May I have a question about binary operations?

yanirose

Hi, I am really sorry to bother you.
But, could you help me?

For each of the following binary operations,
- is the operation associative?
- is there an identity element?
- if there is an identity element then which elements have inverses?
- is the set together with the operation a group?
(a) The operation * on the set Z.
(b) The operation - on the set Z.
(c) On the set Z, de fine the operation  by x @ y = x + y + 1:
(d) The operation 'union' on the set P(N).

I guess (a),(c),(d) is associative, but (b) is not.
(a),(b),(c),(d) all have an identity element.
(a),(b),(c),(d) all have inverses.
However, I have no idea about the last question...

Could you masters help me?

Plato

MHF Helper
For each of the following binary operations,
- is the operation associative?
- is there an identity element?
- if there is an identity element then which elements have inverses?
- is the set together with the operation a group?
(a) The operation * on the set Z.
(b) The operation - on the set Z.
(c) On the set Z, de fine the operation  by x @ y = x + y + 1:
(d) The operation 'union' on the set P(N).

I guess (a),(c),(d) is associative, but (b) is not.
(a),(b),(c),(d) all have an identity element.
(a),(b),(c),(d) all have inverses.
However, I have no idea about the last question...
Here is a comment on inverses. In order for inverses to exist there an identity for the operation. Then for each element x in the set there must be y in the set such x o y= y o x= the identity.
Think about (a) what is the identity? What is the inverse of 0?

HallsofIvy

MHF Helper
Hi, I am really sorry to bother you.
But, could you help me?

For each of the following binary operations,
- is the operation associative?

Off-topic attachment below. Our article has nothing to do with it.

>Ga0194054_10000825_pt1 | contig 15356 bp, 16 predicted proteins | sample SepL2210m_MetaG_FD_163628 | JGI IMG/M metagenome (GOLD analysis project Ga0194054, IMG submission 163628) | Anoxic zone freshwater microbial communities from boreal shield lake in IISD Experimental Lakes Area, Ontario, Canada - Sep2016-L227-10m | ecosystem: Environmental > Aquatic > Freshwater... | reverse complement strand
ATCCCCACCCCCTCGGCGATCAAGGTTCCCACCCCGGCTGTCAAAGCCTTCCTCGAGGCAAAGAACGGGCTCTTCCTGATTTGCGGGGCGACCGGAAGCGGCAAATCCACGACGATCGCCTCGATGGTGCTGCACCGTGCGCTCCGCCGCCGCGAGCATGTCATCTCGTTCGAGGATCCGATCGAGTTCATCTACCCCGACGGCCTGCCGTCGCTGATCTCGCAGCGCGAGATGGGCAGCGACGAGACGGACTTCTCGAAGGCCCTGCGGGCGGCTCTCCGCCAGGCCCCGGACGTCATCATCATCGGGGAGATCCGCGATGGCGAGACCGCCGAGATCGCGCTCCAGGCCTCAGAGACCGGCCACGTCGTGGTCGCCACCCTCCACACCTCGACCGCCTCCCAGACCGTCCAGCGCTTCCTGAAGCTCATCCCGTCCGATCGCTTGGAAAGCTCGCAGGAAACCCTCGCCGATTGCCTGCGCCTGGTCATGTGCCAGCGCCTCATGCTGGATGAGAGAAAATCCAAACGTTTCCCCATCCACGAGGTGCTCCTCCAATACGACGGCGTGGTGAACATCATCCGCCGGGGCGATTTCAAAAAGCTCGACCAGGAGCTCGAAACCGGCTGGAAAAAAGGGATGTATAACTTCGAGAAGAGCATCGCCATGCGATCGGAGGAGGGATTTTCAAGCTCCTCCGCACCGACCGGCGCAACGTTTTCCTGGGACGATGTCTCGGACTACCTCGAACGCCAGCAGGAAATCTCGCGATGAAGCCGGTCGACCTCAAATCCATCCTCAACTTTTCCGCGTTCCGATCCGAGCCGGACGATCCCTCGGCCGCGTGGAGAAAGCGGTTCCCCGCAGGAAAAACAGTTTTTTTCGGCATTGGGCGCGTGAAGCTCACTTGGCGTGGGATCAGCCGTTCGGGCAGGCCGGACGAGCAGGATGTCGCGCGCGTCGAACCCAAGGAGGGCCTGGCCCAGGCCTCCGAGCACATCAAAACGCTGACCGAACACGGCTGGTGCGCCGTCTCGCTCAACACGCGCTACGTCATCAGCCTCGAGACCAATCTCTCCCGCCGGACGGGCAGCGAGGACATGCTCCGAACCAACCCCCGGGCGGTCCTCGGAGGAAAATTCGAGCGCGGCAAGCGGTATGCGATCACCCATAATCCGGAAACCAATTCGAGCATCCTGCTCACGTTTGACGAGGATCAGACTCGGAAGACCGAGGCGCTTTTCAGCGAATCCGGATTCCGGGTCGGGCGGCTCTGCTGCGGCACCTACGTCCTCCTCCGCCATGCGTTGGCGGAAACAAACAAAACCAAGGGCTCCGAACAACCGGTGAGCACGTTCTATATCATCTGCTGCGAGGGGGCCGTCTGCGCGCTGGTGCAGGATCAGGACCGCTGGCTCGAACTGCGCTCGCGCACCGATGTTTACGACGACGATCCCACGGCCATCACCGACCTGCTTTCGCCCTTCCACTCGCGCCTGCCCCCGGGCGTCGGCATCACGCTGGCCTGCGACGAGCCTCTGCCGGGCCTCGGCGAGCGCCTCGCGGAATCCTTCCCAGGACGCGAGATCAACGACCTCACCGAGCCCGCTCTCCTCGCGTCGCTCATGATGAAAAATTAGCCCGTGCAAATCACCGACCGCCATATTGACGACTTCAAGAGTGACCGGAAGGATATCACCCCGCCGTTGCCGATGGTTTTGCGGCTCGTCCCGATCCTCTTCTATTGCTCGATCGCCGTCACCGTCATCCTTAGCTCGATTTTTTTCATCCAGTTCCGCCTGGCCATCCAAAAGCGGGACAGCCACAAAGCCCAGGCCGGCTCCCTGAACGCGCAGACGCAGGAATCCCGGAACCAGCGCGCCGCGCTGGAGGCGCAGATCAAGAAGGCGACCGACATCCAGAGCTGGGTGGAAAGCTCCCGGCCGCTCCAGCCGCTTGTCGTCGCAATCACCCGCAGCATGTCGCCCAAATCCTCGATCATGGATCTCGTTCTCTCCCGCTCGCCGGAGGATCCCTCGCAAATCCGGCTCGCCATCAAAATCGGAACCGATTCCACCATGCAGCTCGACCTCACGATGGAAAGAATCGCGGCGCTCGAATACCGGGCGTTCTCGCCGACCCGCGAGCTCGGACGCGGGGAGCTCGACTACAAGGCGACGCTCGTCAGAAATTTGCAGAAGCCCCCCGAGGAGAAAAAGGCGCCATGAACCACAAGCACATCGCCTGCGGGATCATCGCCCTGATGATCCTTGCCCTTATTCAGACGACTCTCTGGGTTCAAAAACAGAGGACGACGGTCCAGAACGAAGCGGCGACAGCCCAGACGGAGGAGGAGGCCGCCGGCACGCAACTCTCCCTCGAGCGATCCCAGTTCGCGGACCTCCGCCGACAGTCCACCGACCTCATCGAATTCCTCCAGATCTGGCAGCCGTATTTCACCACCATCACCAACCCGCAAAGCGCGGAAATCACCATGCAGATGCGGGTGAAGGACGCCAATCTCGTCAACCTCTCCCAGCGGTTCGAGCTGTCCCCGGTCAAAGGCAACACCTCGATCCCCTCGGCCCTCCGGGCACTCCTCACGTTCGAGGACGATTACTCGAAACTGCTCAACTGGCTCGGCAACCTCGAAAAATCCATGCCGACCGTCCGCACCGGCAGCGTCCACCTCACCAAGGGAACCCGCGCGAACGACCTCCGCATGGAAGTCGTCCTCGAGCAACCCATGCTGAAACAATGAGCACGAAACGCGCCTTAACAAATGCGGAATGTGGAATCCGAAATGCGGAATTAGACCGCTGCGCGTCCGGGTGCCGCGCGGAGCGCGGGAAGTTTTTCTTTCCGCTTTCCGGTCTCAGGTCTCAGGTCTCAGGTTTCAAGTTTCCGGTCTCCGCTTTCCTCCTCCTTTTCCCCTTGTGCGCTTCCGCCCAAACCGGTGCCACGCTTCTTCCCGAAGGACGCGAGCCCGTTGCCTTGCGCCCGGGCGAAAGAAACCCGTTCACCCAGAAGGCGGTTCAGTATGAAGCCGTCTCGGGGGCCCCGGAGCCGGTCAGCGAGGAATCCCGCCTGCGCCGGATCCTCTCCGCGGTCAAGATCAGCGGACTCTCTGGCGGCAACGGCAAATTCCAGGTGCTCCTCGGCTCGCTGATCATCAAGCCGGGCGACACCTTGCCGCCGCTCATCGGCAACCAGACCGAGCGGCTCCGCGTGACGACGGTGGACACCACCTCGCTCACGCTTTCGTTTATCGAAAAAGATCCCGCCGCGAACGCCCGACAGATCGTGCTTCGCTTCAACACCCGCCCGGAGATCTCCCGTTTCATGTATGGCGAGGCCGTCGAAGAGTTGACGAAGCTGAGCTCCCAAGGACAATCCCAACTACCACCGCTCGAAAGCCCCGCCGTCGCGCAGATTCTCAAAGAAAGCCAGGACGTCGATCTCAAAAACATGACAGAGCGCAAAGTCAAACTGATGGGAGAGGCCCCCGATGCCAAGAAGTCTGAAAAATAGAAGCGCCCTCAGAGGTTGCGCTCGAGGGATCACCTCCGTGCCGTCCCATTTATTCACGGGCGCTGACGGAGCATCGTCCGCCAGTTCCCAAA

"Associative" means a*(b*c)= (a*b)*c
Assuming "*" in (a) means "multiplication", yes, it is associative.

In (b) 4- (3- 2)= 4- 1= 3 is NOT the same as (4- 3)- 2= 1- 2= -1. No, it is not associative.

With (c), (a@b)@c= (a+ b+ 1)@ c= (a+ b+ 1)+ c+ 2 and a@(b@c)= a@(b+ c+ 1)= a+ (b+ c+ 1)+ 1= a+b+ c+ 2.n Yes, it is associative.

With (d) $$\displaystyle A\cup B$$ is the set of all numbers that are in either set A or set B or both so $$\displaystyle (A\cup B)\cup C$$ is the set of all natural numbers that are in A or B or C- that is, any natural number that is any one of A, B, or C. $$\displaystyle B\cup C$$ is the set of all natural numbers that are in set B or in set C or in both so $$\displaystyle A\cup (B \cup C)$$ is the set of all natural numbers that are in A or B or C- that is, any natural number that is in any one of A, B, or C. Those are the same so, yes, it is associative.

- is there an identity element?
An identity element is a member of the set, e, such that a*e= e*a= a.
For (a) 1 is the identity element.

For (b) a- 0= a but 0- a= -a. No, there is no identity.

For (c) we must have x+ e+ 1= x and e+x+ 1= x. Those both reduce to e+1= 0 or e=-1. -1 is the identity.

For (d) $$\displaystyle A\cup \Phi= \Phi\cup A= A$$. The empty set, $$\displaystyle \Phi$$, is the identity.

- if there is an identity element then which elements have inverses?
You are misinterpreting the question. It does not ask IF these "have inverses", it is asking which elements in each have inverses.
If "e" is the identity with operation "*" then x is an inverse of y if and only if xy= yx= e.

In (a), 1 is the identity so "b" is the inverse of "a" if and only if ab= 1. The inverse of 1 is 1 and the inverse of -1 is -1. No other integers have inverses.

In (b) there is NO identity.

In (c) we had -1 as the identity so y is inverse to x if and only if x+y+ 1= -1 and y+ x+ 1= -1. Both of those equations result in y= -x- 2. Every integer has an inverse.

In (d) the empty set was the identity. But taking the union of a set with another cannot make it smaller. Only the empty set has an "inverse" and it is the empty set.

- is the set together with the operation a group?
However, I have no idea about the last question...
Since this is the whole point of this problem, that is really unfortunate! Did it not occur to you to look up the definition of "group"?

A set together with a binary operation is a "group" if and only if
(i) The operation is associative..
(ii) There is an identity.
(iii) Every element has an inverse.

Look back through the previous questions to find the answer.

Last edited:
1 person

yanirose

I deeply appreciate it!
May I ask if (d) is intersection, rather than union?